Love story of the Lees capture public's imagination

Love story of the Lees capture public's imagination
Minister Mentor Lee Kuan Yew giving his wife, Madam Kwa Geok Choo, a final kiss during her funeral at the Mandai Crematorium on 6 October 2010. Mrs Lee passed away on 2 October 2010.

Last night, a change was made to the now-familiar image of a black ribbon that framed Mr Lee Kuan Yew's profile.

This time, the ubiquitous black ribbon turned into a heart with a facing profile of Madam Kwa Geok Choo, who died in October 2010.

It is a fitting image, one that encapsulated the couple's abiding love story.

Out of all of the tributes, the one that recaptured the popular imagination is the love story between him and his wife.

Singaporeans, used to seeing Mr Lee as man of steel, have been sharing the many anecdotes and video clips of the marriage that lasted 63 years.

One of those who have come to see Mr Lee in a new light is 27-year-old music teacher Renee Seow.

She said: "I've heard of their love story, but I had not really paid attention until this week. And it was really sad to watch the re-runs of some clips."

Like the gutting scene at Madam Kwa's funeral service when Mr Lee walked to her casket and placed a stalk of red rose

Then, gripping the sides of the casket for support, he reached for his beloved Choo's face with his right hand.

He brought his hand back, kissed his fingers and placed them on her forehead. Twice.

In that one simple gesture, his stern facade vanished for 33-year-old accountant Monica Tan.

Others like housewife Anizah Aishah, 50, said she "laughed and cried at the same time" when she watched the clip in which Mrs Lee described her husband in his "jaunty youth" and called him a "handsome young man".

"His eyes lit up when he heard that, and oh, that hearty laughter," she said.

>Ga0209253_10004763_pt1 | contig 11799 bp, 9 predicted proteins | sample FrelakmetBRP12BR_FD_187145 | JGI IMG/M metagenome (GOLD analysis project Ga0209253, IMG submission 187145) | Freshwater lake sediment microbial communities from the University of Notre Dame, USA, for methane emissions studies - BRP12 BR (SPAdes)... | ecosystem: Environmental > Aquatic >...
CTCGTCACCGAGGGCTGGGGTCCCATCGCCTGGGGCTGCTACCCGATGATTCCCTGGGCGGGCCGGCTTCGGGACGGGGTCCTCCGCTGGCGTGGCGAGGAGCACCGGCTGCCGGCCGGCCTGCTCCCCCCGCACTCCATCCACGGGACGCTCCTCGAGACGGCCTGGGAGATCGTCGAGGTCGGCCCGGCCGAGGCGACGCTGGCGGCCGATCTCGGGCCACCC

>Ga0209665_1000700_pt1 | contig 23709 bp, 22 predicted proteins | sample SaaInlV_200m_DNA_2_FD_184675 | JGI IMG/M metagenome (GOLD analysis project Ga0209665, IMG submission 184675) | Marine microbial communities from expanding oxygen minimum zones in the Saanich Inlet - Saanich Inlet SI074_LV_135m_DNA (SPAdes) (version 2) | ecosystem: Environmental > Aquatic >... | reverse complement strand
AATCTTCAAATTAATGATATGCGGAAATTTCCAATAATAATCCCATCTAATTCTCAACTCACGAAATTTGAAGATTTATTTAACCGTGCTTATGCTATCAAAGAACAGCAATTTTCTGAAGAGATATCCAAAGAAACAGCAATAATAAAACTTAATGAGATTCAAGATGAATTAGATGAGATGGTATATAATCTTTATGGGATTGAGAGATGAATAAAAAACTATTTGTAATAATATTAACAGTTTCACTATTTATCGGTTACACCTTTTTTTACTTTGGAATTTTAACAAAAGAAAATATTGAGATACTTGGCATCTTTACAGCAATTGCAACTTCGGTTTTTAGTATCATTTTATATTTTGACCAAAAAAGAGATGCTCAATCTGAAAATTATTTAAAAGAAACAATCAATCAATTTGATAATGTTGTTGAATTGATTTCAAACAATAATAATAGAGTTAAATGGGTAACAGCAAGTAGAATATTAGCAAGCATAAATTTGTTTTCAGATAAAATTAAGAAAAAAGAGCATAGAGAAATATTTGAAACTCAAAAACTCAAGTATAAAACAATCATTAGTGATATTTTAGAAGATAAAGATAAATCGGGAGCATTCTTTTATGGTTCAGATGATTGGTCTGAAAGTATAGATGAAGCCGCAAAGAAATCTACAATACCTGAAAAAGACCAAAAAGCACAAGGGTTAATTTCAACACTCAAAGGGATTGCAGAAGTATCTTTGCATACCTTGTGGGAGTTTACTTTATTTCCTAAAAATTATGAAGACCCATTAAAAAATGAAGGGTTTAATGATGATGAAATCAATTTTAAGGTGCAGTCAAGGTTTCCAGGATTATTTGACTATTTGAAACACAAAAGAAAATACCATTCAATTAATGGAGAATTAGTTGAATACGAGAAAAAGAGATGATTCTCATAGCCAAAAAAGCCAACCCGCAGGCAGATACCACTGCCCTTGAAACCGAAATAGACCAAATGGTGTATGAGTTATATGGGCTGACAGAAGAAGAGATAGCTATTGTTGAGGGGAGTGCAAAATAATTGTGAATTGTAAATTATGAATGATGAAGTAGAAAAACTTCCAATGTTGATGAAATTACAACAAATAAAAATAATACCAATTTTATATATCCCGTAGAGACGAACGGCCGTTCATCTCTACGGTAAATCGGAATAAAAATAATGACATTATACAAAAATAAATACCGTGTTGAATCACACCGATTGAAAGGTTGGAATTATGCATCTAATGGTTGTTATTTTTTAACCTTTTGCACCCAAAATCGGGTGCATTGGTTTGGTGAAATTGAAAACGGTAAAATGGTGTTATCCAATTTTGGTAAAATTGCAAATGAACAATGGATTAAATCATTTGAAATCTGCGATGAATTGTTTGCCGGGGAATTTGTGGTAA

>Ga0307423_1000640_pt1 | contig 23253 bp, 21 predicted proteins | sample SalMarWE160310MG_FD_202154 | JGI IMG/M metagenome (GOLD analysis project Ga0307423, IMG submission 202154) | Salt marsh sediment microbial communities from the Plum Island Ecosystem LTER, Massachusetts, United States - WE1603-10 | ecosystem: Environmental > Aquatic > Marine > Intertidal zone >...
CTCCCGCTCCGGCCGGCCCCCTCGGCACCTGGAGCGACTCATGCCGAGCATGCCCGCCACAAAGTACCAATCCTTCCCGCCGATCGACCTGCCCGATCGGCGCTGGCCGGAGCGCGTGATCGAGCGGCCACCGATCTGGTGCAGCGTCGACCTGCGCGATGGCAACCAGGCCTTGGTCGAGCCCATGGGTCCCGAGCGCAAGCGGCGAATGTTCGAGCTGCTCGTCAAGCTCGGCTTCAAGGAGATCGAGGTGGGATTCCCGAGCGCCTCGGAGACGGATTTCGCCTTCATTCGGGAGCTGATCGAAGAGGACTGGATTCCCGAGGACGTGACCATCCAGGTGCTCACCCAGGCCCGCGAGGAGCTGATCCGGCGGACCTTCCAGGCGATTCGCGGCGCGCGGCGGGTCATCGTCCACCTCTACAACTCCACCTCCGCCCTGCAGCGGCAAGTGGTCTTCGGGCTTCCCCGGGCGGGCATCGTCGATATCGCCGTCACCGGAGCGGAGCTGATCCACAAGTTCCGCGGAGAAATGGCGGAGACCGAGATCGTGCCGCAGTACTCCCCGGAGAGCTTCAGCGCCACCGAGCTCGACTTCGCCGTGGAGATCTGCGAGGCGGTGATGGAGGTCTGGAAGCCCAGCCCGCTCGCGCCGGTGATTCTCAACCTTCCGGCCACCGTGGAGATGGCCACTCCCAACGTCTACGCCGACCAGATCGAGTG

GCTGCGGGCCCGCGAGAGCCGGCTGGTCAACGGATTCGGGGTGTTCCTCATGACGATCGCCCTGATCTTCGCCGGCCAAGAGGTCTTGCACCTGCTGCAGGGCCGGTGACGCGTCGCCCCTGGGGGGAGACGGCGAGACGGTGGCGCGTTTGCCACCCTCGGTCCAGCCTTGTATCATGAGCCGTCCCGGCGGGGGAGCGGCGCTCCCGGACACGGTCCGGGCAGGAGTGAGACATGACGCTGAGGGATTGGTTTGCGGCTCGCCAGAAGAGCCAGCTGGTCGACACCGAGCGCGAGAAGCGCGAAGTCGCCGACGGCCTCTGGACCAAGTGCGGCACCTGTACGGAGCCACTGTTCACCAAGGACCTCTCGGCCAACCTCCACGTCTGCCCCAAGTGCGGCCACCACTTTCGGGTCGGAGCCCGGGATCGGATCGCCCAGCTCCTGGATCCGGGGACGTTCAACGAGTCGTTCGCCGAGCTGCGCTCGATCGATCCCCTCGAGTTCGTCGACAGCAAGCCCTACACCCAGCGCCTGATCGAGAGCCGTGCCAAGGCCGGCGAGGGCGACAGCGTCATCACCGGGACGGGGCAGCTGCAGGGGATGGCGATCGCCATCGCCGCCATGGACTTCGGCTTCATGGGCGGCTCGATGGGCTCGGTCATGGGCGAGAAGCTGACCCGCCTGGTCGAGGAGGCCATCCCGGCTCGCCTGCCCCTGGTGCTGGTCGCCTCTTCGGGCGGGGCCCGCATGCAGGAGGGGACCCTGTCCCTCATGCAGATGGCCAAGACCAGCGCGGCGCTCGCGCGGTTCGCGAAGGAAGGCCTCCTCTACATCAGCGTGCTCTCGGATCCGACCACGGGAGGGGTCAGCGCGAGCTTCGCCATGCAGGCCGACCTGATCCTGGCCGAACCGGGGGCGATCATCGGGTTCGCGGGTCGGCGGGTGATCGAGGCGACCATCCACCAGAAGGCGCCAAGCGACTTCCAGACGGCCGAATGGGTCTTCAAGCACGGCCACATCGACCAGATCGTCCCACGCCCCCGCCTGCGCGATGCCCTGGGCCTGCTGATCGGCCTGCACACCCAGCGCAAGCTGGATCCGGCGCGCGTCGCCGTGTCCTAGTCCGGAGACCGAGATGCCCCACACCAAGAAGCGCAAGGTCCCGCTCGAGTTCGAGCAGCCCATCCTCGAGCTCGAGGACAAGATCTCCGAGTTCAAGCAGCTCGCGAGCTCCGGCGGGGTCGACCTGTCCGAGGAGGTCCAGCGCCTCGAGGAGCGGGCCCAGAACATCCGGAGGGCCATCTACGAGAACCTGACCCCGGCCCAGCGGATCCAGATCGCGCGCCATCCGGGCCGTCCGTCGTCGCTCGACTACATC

Then there was the scene where his wife gently brushed his forehead as they prepared his appearance for a TV recording.

"What's that? There's paper? Oh, it doesn't matter..." Mr Lee's voice trailed off as Madam Kwa continued, oblivious to the rolling cameras and the media presence.

Financial planner Leonard Soon, 30, said: "When you watch those scenes, you realise that Mr Lee was like any one of us. He had a heart filled with love for the woman of his life."

Mr Soon, who is getting married to his secondary school sweetheart in August, added: "My fiancee asked me, will you promise to love me the same way?

"I can't promise that I will read to her every night, but I can promise to love her until death do us part."

Former president S R Nathan told The New Paper in an interview before Mr Lee's death: "They seemed to have a lot to talk about, even after so many years of marriage, after so many children.

"It was an unusual relationship even for an observer like me. I often wondered why they had so much to talk about.''

At Parliament House on Friday night, Mr and Mrs Lim Guangcheng paid their respects.

They have been married for 57 years and had twice, in their younger days, "almost separated and filed for divorce".

Mr Lim, 82, a retiree, says in Mandarin: "There's a Chinese phrase 'Marriage is the tomb of love', but clearly, our founding father has proven it's not the case.

"Marriages in our generation were mostly match-made, it wasn't about marrying the woman you love. So, Mr Lee's love story is very fascinating."

He has shared that aspect of Mr Lee with his six grandchildren, aged between 17 and 24.

"I think the younger generation, my grandchildren included, have the impression that Mr Lee was a hard man. He seemed so formidable and unapproachable," he says.

Mr Lee's elder son, Prime Minister Lee Hsien Loong, on Thursday shared three photos on Facebook: "My parents at the Bridge of Sighs in Cambridge.

"They took a picture there when they were students and would try to see it again every time they visited Cambridge.

"The second picture was when they came for my graduation in 1974 - so I must had been standing around somewhere.

"The third was in old age, happy and healthy, in 2000.

"Now they have both left. May they rest in peace."

Today, Mr Lee will have his wish - in a note he addressed to his three children - fulfilled: "For reasons of sentiment, I would like part of my ashes to be mixed up with Mama's, and both her ashes and mine put side by side in the columbarium.

We were joined in life and I would like our ashes to be joined after this life."

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